Not having any reliable post moves can pose a serious downside for a player who winds up with the ball there so often because of his excellent rebounding. Among players fitting that description, Dennis Rodman and Ben Wallace have had Hall of Fame worthy careers, and many others have thrived in niche roles off the bench. So it wouldn’t be the end of the world for Millsap if he didn’t develop a competent offensive game. It would, however, be an on-the-court tragedy of sorts, since Millsap has the raw tools to be a versatile and prolific NBA scorer. He makes good smart cuts, he has a sense of where and when to go to get open, and absorbs bullet passes on the move as well as he rebounds bricks rifled off the glass. He also possesses a nice touch on his midrange shot and free throws, although that touch is too frequently disrupted and negated by poor overall shooting mechanics. Millsap has a hard time reconciling the softness of his hands with the brute force of his upper body. His midrange form is plenty smooth, but the stroke is too long and too flat; he doesn’t create much lift with his legs; his arms push the ball in a straight line toward the hoop more than they catapult it upward into an arc. When Millsap does elevate to shoot, the elevation is typically unbalanced, falling away from the basket, and his release occurs far too long after the elevation has peaked. Most of his misses are on line but a little long, meaning that if he incorporated more lift into his shot somehow, he could dramatically improve his midrange percentage. As of now, when he’s missing long, he compensates by merely slowing down his flat stroke…and missing short.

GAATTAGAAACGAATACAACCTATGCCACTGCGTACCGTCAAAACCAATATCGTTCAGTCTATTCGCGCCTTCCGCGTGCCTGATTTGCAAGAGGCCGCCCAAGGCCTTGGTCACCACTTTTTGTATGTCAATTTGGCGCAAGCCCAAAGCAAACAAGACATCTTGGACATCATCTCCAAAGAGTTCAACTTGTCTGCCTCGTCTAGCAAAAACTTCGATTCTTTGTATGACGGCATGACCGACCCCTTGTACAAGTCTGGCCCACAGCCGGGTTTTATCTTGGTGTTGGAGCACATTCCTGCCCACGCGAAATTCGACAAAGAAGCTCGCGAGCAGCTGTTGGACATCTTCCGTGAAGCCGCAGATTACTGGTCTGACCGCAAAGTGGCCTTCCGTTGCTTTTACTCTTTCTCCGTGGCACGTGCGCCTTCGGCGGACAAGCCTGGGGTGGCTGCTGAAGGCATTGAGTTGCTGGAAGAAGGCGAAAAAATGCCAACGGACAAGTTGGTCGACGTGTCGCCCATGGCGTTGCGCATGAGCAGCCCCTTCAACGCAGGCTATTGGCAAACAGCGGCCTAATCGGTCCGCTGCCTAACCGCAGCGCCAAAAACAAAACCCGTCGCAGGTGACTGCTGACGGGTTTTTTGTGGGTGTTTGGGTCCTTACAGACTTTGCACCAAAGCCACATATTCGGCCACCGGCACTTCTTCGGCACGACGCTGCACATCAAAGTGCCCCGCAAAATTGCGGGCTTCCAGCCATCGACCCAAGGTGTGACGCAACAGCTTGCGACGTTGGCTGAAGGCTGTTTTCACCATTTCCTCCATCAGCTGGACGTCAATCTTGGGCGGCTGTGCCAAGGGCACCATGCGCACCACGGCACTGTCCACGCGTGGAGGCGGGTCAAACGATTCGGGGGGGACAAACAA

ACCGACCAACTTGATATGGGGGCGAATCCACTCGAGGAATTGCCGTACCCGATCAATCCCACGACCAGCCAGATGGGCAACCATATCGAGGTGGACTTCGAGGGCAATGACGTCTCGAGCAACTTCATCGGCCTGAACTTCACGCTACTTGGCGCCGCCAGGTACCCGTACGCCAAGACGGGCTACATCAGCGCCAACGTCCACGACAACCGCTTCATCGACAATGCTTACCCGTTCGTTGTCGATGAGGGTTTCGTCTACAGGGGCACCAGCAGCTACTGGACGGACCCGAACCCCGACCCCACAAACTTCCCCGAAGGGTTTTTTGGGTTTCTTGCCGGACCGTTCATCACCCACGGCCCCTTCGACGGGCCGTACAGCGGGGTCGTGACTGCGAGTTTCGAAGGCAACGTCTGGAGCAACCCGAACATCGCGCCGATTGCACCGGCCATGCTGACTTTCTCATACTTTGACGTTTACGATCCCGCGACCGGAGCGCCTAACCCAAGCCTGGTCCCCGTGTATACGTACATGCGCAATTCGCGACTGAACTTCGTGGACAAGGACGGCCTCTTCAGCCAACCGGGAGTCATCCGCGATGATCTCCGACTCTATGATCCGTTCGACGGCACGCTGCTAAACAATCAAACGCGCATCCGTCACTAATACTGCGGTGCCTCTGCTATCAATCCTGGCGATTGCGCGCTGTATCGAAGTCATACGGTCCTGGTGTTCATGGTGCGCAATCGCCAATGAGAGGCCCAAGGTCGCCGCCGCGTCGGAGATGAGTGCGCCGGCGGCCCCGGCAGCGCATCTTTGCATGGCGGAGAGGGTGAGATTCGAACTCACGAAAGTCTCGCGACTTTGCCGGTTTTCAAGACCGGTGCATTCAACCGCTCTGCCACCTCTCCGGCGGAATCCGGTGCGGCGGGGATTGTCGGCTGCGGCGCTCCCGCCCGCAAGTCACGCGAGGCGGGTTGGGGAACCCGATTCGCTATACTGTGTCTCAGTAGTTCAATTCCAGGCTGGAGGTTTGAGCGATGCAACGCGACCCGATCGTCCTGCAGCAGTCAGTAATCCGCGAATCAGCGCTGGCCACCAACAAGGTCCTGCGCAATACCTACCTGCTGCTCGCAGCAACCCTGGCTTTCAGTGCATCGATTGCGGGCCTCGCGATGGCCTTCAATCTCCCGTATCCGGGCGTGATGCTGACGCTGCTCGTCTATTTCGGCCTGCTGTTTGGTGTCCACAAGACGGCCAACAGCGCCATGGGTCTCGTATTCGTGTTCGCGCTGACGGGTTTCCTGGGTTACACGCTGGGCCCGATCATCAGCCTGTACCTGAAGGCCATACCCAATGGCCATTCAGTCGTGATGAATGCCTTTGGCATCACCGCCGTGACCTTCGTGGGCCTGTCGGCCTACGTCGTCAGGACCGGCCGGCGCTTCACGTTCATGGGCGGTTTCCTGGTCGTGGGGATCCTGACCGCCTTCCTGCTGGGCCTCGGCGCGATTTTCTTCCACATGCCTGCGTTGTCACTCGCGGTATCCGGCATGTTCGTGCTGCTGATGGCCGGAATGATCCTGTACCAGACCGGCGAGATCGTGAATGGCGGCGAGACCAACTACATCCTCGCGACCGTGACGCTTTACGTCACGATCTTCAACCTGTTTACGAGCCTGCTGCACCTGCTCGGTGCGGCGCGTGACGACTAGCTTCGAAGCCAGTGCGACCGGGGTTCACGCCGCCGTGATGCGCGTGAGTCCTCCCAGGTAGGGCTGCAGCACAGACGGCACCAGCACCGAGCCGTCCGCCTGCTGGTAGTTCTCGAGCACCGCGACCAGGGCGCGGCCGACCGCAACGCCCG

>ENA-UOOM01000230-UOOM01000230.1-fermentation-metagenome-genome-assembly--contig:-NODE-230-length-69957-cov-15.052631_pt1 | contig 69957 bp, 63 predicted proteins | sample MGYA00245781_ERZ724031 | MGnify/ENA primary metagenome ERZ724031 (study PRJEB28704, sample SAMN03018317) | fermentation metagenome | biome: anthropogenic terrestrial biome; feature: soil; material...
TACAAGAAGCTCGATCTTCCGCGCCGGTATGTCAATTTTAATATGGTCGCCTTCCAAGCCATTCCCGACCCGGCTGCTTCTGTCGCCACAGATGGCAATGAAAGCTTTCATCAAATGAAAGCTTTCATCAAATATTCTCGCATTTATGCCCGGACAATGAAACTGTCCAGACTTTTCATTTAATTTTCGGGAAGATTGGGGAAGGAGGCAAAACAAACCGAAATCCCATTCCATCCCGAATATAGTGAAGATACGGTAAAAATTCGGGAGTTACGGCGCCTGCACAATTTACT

There are a few things Millsap can and should add to his offensive game between now and the 2007-08 season. At the top of the menu: a reliable jump hook, preferably cross-body rather than face-up. Falling away should be a last resort for him. It’s much easier to create separation by remaining stationary and using his width. A one-handed hook would also enable him to use his standing reach to shoot over defenders, rather than always squaring up with both hands, which keeps his release point low (and I suspect invites interference from his own guide hand). More upfakes in the paint would be a simple way to create separation, too. He also needs to incorporate more momentum-terminating jump-stops as opposed to jump-hops, eventually developing a short pull-up, which might really help Millsap because the quicker the outside shot, the cleaner and more stabilized his mechanics seem. Being able to finish drives with his left hand is gravy, but his ability to dribble left suggests that it’s a skill within reach.

To make a long story short: Millsap wouldn’t have a basketball career if he wasn’t committed to learning new skills and maximizing the skills he already has. Millsap is a grounded individual, highly self-motivated. Weaknesses in his game are basically just niches he hasn’t had enough time yet to master. After all, this is only his seventh year playing organized basketball. With his uncle’s continued guidance, I won’t be surprised if Millsap spends this summer — and any free time between now and then, even pre-game warm-ups during the upcoming All-Star weekend — figuring out what it takes to get to the next level. Should he accomplish that, he’ll be in store for a big payday in the future, one that could enable generations of Millsaps to pay for college.